It began with something called a ‘happy planner’. The year, that is — I started off so well, planning ahead in my bright yellow hard-covered book that’s trimmed with gold and artistically decorated with beautiful landscape photography. All my goals, neatly listed, poised for success. Maybe you can relate?
I spent time working through my planner’s activities which included noting intentions and rating my happiness in various areas of life with a view to take action on anything that felt lacking. On a glance back, I see I also filled in the ‘reverse bucket list’ pages, where instead of writing down all the things I wish to achieve, I listed those things I was already proud of accomplishing (a very nice activity, if you need a boost today).
While I did initially make the most of my ‘happy planner’, it has actually been sitting on top of a pile of half-read books since May! The bright yellow HAPPY cover serves as a reminder each morning of the possibilities ahead. But in the evenings, it came to prompt panic over all I’d intended to do but not yet acted upon. According to the internet, this is now a thing – ‘FOMOMG’ (fear of missing out [on] my goals).
What to do then, if we feel like we’re not where we intended to be now? That is, if we haven’t saved the money we wanted to, got the job, bought the house, discovered the romance, finished (or started) a project we’d hoped to have in hand.
It’s easy to feel overwhelmed and like we’re missing out, and some might agree it’s especially so at this time of year. Keen to not fall victim to this so-called FOMOMG, I resolved to lessen the pressure I admitted placing on myself.
I’ve been reading some of Sarah Knight’s work — she’s the author of the No F*cks Given guides and presenter of a TED talk on the ‘magic of not giving a f*ck’ that’s reached over four million people. Clearly, many are curious to know if it’s okay to shed our excess ‘stuff’, and Sarah’s now famous for spreading the word on how to let go of things you really don’t need to care about.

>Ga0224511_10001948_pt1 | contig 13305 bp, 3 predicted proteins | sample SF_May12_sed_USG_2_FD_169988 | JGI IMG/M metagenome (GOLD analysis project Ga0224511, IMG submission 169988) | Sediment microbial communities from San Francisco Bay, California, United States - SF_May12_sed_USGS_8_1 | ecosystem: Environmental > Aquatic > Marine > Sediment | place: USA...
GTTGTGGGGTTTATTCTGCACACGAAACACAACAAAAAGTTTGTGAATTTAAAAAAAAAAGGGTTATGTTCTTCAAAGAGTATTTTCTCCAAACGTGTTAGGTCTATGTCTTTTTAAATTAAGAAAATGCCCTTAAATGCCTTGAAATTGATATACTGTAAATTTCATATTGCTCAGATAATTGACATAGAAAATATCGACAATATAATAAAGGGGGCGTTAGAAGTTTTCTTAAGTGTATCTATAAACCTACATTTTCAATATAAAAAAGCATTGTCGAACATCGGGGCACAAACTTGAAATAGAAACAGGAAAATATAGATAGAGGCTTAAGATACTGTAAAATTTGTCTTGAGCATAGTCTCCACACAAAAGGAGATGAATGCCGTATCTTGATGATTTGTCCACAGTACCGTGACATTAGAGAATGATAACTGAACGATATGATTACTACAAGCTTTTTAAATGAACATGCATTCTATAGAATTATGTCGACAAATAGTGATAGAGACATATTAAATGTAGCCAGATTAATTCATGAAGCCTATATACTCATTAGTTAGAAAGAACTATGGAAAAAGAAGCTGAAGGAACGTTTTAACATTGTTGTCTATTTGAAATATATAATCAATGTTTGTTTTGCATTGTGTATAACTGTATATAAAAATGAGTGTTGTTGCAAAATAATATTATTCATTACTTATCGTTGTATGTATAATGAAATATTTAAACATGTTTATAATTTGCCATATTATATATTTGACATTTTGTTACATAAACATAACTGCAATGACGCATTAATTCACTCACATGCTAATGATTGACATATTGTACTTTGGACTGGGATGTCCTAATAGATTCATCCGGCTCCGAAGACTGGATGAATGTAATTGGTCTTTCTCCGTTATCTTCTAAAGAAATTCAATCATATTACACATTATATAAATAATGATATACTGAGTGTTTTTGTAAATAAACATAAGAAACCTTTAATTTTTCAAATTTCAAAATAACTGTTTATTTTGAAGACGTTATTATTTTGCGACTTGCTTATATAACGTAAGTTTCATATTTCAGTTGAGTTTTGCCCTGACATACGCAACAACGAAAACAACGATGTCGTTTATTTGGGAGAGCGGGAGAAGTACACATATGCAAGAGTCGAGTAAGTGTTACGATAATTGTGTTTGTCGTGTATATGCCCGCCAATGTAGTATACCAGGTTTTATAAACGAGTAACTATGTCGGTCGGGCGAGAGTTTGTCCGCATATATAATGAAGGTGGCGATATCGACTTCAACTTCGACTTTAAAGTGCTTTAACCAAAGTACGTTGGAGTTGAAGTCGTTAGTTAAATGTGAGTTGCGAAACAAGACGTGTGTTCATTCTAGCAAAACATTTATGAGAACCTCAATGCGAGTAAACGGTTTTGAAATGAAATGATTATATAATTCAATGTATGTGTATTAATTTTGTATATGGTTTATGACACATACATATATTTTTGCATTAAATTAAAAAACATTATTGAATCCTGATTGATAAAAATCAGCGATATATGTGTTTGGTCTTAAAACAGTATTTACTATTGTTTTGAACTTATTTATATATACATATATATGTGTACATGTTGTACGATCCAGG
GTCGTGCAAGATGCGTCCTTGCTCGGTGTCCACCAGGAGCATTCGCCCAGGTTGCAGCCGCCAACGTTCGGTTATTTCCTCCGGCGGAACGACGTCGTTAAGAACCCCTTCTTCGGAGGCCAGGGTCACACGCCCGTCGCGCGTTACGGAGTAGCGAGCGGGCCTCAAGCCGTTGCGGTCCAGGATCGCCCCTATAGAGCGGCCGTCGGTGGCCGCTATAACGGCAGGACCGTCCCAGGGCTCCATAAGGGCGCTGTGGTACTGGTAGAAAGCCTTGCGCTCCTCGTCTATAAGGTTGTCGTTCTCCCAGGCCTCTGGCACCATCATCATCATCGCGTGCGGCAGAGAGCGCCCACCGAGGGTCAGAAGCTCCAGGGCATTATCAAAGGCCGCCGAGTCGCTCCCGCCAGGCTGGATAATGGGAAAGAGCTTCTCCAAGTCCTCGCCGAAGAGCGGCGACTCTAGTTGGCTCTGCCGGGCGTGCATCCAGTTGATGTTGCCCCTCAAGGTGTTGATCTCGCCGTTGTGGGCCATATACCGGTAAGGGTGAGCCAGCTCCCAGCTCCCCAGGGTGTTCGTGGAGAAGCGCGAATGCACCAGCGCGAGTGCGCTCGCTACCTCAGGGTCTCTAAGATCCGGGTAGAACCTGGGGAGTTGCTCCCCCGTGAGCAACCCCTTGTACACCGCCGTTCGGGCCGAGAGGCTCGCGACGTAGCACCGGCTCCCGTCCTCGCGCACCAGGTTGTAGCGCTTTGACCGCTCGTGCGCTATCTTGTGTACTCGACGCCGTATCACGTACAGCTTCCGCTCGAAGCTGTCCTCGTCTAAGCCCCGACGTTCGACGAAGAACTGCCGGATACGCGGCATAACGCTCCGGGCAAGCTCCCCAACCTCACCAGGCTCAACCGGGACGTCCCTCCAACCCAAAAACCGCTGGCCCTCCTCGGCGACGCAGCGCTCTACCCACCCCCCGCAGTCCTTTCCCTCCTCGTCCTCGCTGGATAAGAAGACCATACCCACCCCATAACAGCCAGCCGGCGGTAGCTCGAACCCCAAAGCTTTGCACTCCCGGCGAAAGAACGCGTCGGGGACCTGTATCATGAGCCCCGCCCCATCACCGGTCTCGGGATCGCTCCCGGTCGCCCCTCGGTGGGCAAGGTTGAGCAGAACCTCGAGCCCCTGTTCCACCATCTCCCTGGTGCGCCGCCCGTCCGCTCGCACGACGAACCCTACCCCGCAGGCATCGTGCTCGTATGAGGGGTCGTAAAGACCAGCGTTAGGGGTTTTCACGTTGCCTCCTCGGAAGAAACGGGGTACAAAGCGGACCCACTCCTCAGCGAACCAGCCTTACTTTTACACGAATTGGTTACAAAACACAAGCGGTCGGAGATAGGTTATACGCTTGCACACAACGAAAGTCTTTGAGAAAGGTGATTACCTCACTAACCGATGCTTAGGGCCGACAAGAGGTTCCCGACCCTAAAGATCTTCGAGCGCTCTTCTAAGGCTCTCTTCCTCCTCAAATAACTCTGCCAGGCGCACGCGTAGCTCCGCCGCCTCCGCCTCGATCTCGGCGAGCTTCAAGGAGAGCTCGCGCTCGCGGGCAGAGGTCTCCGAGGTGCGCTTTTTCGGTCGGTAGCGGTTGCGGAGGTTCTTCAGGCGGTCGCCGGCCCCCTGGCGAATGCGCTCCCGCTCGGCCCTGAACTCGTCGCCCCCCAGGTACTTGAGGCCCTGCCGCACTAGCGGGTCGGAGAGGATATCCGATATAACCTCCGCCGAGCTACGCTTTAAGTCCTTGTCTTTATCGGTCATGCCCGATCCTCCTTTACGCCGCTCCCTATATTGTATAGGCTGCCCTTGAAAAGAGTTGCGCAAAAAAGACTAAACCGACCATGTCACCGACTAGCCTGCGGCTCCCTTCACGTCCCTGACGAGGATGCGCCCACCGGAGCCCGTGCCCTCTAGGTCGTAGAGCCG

Akin to decluttering your home, we’re encouraged to do the same with our minds. You can start this today by writing down a list of all the things that are taking up space in your head, then carefully consider which items you don’t need to care about. Really. For example, are you worrying that you’re not as caught up in your career as your friends are (well apparently, according to Instagram)? Let it go. It’s likely to work out the moment you begin to clean up your thoughts and focus on the things that truly matter.
I’ve also been dipping into Amber Rae’s Choose Wonder over Worry (another one stashed in my bedside pile of books). She helpfully points out that it’s not the things we don’t care about that are hard to let go of, but it’s letting go of all those things we DO want to achieve, plan for or create, that is so hard. To choose ‘wonder over worry’, means doing just that — letting some of the stress and pressure go, and focussing on the thing that is the most important to you.
Looking ahead, it’s time for me — and you, perhaps — to find joy in the moment. Make time for a festive break; consider the good in your world, and your achievements; play with your kids or pets; focus on ONE thing you’re looking forward to pursuing next year. Let go of the clutter and embrace with me the understanding that setting goals is one thing but realising those goals can change is the real key to happiness.
Get it girl Sarah Blinco is a business communications professional. She blogs at travellivelearn.com and @sarahblinco on Instagram.